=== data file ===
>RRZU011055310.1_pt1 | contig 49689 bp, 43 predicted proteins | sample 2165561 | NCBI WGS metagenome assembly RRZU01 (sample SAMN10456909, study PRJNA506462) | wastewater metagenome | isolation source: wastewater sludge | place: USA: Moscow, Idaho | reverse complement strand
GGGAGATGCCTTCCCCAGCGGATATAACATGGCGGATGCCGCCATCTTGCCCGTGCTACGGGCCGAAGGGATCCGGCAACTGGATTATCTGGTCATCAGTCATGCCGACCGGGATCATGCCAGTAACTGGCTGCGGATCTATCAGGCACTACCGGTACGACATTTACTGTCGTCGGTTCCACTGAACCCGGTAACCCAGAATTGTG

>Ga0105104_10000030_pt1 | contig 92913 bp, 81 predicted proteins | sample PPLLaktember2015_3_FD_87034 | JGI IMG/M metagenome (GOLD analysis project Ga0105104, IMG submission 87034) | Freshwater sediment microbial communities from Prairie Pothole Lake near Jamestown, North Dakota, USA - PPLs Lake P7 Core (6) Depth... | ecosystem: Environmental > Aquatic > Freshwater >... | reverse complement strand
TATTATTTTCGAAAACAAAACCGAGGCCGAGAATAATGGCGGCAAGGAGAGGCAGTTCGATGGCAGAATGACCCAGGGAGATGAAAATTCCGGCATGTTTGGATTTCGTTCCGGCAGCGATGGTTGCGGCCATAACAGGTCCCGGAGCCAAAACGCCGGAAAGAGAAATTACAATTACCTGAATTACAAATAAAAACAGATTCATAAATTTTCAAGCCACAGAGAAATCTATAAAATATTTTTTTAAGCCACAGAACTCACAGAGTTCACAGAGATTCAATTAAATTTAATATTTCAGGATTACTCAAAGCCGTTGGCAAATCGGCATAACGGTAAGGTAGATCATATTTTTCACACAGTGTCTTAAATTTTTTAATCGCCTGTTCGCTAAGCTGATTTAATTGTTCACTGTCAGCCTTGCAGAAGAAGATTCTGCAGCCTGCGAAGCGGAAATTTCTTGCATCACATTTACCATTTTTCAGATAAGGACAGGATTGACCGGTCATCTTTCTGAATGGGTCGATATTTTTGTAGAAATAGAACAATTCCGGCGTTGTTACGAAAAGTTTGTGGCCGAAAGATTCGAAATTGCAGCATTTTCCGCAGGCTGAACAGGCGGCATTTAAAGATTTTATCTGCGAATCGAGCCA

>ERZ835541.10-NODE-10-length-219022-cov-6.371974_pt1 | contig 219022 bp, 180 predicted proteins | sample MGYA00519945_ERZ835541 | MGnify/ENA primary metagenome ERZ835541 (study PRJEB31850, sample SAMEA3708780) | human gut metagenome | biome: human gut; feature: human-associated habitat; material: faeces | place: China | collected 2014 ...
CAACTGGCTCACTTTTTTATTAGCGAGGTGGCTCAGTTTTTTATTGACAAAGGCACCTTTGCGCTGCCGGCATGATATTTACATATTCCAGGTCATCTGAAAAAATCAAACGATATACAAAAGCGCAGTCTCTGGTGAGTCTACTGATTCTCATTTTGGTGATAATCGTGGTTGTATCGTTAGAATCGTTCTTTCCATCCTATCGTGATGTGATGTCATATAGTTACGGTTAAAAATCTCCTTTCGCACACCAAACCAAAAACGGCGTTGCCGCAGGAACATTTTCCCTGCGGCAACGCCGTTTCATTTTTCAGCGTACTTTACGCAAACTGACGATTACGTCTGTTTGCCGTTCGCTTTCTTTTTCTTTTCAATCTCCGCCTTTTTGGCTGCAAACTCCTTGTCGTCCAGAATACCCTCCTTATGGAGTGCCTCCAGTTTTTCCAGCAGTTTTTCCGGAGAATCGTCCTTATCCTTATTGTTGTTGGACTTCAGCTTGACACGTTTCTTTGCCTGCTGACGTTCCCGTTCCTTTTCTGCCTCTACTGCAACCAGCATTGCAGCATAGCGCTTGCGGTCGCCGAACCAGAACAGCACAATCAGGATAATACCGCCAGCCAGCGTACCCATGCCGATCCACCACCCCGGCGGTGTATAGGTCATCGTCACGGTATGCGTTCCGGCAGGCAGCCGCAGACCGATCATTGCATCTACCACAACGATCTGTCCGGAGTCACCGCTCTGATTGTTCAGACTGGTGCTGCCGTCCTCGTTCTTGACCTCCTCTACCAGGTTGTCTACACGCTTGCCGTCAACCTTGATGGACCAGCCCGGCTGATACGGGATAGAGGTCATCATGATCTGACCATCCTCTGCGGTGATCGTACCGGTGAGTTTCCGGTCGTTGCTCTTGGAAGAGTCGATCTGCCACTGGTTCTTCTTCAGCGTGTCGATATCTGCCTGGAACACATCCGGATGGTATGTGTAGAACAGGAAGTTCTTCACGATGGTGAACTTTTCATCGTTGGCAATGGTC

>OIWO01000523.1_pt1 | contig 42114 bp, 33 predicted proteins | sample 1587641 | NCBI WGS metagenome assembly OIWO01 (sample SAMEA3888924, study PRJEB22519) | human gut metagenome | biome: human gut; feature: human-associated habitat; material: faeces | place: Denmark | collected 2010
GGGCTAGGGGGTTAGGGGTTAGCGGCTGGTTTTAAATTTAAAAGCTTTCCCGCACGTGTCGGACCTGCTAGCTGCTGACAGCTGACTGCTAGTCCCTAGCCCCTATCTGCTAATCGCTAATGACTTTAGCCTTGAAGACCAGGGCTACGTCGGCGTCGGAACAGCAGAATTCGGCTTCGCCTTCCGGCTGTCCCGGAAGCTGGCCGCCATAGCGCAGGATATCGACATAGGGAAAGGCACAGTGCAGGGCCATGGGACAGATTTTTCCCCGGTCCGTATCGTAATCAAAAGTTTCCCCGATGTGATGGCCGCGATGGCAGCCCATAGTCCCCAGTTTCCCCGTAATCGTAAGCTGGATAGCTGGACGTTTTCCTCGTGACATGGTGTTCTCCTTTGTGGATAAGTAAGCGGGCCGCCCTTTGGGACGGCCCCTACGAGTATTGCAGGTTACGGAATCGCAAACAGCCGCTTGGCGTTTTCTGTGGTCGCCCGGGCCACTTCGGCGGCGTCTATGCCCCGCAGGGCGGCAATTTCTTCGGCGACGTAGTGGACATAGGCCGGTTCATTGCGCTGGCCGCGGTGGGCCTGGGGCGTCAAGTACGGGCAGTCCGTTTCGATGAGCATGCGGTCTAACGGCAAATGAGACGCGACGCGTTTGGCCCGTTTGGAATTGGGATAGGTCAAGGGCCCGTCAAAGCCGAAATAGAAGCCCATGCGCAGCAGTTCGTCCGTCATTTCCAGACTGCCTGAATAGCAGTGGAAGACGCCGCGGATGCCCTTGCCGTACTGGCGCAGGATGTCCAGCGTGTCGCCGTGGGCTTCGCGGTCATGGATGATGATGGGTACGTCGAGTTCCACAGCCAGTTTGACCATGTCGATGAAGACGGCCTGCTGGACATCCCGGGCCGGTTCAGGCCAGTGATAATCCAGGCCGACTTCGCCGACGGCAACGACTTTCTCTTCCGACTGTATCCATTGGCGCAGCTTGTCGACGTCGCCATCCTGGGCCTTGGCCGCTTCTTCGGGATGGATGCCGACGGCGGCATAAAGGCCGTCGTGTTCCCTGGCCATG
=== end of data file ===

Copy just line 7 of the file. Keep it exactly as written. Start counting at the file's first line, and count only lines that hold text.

>OIWO01000523.1_pt1 | contig 42114 bp, 33 predicted proteins | sample 1587641 | NCBI WGS metagenome assembly OIWO01 (sample SAMEA3888924, study PRJEB22519) | human gut metagenome | biome: human gut; feature: human-associated habitat; material: faeces | place: Denmark | collected 2010